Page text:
“Do you want the real story, or what we tell people?”
That was the initial response when I called someone and asked how they succeeded in a public affairs victory. Intrigued even more now, I opted for the former.
The sages of the Talmud similarly note Eliezer’s matchmaking adventure takes up more space in the Torah than many far more vital laws and requirements.
Not only does the Bible recount his preparations and planning as well as his meeting Rebecca, but, when she brings him to her father’s home, the Bible has him repeat the scenario to them.
It’s the kind of thing an editor might cut out in looking to save a few column inches in a paper, or to advance a plot in a movie or novel. Yet, there it is, left in by the Editor, with a capital “e.”
It’s because sometimes there are real lessons to be learned not just from the factual result but from the process. It’s why behind-the-scenes stories interest us. It’s why reporters look to embed themselves with a candidate, and to see them not only at a public event but in the green room, or on the campaign bus.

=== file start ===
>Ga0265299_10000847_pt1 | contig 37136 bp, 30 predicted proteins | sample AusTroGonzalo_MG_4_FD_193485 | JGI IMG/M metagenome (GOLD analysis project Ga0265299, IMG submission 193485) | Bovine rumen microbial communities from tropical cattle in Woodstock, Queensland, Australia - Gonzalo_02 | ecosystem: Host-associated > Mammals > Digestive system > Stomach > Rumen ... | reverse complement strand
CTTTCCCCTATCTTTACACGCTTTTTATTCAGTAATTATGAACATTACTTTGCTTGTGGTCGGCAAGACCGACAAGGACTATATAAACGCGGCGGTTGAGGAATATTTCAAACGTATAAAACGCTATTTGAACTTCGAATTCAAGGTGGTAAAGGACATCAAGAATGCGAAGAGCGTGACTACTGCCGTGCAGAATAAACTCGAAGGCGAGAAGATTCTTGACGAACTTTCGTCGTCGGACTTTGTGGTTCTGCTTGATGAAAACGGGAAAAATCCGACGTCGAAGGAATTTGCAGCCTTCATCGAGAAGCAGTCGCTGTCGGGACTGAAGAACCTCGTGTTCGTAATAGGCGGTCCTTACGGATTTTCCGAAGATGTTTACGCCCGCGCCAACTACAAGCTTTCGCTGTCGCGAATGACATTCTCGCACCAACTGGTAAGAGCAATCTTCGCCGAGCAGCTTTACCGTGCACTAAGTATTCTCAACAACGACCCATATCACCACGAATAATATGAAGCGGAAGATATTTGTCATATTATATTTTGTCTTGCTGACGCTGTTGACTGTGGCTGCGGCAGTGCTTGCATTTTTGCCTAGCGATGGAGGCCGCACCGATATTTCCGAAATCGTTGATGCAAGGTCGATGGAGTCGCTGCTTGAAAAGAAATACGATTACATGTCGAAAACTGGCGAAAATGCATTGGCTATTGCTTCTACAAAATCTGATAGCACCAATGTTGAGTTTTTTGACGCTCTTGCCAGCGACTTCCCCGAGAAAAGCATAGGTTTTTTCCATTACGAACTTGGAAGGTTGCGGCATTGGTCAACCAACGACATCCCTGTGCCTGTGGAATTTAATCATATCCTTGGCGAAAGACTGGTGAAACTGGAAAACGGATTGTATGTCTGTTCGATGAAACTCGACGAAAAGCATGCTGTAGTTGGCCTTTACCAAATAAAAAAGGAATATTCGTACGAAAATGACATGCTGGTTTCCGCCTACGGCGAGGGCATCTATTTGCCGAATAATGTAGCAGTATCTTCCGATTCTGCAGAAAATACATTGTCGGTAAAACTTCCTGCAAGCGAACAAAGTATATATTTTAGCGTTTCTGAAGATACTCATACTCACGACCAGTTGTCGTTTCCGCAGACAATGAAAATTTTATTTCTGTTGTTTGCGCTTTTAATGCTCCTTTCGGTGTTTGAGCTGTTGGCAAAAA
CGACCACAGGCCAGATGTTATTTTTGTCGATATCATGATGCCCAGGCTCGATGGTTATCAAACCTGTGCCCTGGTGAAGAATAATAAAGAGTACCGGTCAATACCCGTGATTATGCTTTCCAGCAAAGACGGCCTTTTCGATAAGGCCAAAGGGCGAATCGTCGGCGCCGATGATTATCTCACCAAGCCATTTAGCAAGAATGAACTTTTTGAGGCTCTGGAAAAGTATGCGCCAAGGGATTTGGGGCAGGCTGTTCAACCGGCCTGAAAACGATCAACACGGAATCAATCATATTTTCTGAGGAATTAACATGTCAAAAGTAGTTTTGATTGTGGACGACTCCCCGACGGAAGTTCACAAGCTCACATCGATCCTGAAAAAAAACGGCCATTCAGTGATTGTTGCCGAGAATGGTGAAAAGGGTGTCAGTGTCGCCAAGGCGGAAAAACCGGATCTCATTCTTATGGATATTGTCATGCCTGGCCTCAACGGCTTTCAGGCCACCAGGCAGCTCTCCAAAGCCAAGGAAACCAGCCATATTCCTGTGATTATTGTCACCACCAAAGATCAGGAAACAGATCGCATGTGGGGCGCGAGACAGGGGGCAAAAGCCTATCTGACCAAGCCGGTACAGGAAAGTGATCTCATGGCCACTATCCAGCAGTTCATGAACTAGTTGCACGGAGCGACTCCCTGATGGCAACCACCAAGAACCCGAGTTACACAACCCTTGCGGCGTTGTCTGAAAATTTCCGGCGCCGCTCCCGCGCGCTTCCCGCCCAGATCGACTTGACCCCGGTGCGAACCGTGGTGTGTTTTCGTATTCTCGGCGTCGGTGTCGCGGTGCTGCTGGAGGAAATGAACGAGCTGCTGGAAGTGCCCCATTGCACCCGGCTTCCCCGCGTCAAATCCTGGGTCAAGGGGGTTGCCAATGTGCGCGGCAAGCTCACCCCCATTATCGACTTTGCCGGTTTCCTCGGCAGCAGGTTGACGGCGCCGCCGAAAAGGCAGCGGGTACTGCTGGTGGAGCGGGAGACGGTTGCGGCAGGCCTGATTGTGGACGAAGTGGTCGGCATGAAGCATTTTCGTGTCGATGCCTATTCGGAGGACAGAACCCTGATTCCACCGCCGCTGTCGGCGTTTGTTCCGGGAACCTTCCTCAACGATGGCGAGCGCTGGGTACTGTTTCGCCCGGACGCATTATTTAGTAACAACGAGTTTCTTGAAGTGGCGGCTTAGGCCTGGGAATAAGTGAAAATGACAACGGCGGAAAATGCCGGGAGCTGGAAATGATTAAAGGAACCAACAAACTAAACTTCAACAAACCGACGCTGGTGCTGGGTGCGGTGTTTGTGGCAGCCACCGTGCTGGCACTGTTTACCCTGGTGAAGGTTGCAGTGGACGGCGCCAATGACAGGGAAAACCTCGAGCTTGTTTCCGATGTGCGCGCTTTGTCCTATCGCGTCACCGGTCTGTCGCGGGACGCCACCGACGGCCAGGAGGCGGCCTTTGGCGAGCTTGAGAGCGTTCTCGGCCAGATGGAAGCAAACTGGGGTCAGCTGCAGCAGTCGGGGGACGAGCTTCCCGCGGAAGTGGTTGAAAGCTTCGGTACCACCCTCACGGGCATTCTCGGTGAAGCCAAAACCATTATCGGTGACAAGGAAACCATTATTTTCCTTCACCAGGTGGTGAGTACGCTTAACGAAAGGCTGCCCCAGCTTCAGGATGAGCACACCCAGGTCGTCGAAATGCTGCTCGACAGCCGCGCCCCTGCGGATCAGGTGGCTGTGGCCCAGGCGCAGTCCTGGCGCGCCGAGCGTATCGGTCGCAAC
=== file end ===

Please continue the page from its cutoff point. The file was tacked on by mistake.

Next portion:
It’s why we devour memoirs, even those that are judiciously do not “tell all.”
There’s inspiration in it, and practical takeaways. It might just be why the Bible repeats itself here.
Words to consider. Ideas to ponder. Politics and the parsha.
Howie Beigelman, formerly of Springfield, NJ, is Executive Director of Ohio Jewish Communities. He works at the intersection of Jewish communal service and nonprofit advocacy. Follow him on Twitter @howielb.
By Howie Beigelman